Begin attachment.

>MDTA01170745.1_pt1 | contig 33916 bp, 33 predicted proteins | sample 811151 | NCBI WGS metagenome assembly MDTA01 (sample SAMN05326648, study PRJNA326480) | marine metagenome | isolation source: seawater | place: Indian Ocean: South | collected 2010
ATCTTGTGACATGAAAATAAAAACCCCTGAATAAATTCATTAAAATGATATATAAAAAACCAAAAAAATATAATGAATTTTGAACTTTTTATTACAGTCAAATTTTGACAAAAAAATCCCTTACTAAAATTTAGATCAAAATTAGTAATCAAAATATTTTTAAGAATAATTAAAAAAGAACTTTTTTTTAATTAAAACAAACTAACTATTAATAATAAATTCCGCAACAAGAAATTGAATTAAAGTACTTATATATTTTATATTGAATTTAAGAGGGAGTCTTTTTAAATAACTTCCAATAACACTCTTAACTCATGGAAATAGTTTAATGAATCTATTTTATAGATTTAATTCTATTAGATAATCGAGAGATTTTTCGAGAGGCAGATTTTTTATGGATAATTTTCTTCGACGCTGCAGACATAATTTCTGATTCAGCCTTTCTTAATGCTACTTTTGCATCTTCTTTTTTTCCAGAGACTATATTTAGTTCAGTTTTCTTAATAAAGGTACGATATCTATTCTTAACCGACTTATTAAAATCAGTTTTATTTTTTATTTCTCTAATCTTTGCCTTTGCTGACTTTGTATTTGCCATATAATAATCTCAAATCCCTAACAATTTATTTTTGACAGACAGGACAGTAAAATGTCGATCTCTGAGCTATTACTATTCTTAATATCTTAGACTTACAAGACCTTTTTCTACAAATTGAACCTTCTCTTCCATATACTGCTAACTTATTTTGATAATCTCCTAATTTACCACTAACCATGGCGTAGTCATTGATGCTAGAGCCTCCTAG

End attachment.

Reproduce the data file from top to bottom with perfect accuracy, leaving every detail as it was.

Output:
>MDTA01170745.1_pt1 | contig 33916 bp, 33 predicted proteins | sample 811151 | NCBI WGS metagenome assembly MDTA01 (sample SAMN05326648, study PRJNA326480) | marine metagenome | isolation source: seawater | place: Indian Ocean: South | collected 2010
ATCTTGTGACATGAAAATAAAAACCCCTGAATAAATTCATTAAAATGATATATAAAAAACCAAAAAAATATAATGAATTTTGAACTTTTTATTACAGTCAAATTTTGACAAAAAAATCCCTTACTAAAATTTAGATCAAAATTAGTAATCAAAATATTTTTAAGAATAATTAAAAAAGAACTTTTTTTTAATTAAAACAAACTAACTATTAATAATAAATTCCGCAACAAGAAATTGAATTAAAGTACTTATATATTTTATATTGAATTTAAGAGGGAGTCTTTTTAAATAACTTCCAATAACACTCTTAACTCATGGAAATAGTTTAATGAATCTATTTTATAGATTTAATTCTATTAGATAATCGAGAGATTTTTCGAGAGGCAGATTTTTTATGGATAATTTTCTTCGACGCTGCAGACATAATTTCTGATTCAGCCTTTCTTAATGCTACTTTTGCATCTTCTTTTTTTCCAGAGACTATATTTAGTTCAGTTTTCTTAATAAAGGTACGATATCTATTCTTAACCGACTTATTAAAATCAGTTTTATTTTTTATTTCTCTAATCTTTGCCTTTGCTGACTTTGTATTTGCCATATAATAATCTCAAATCCCTAACAATTTATTTTTGACAGACAGGACAGTAAAATGTCGATCTCTGAGCTATTACTATTCTTAATATCTTAGACTTACAAGACCTTTTTCTACAAATTGAACCTTCTCTTCCATATACTGCTAACTTATTTTGATAATCTCCTAATTTACCACTAACCATGGCGTAGTCATTGATGCTAGAGCCTCCTAG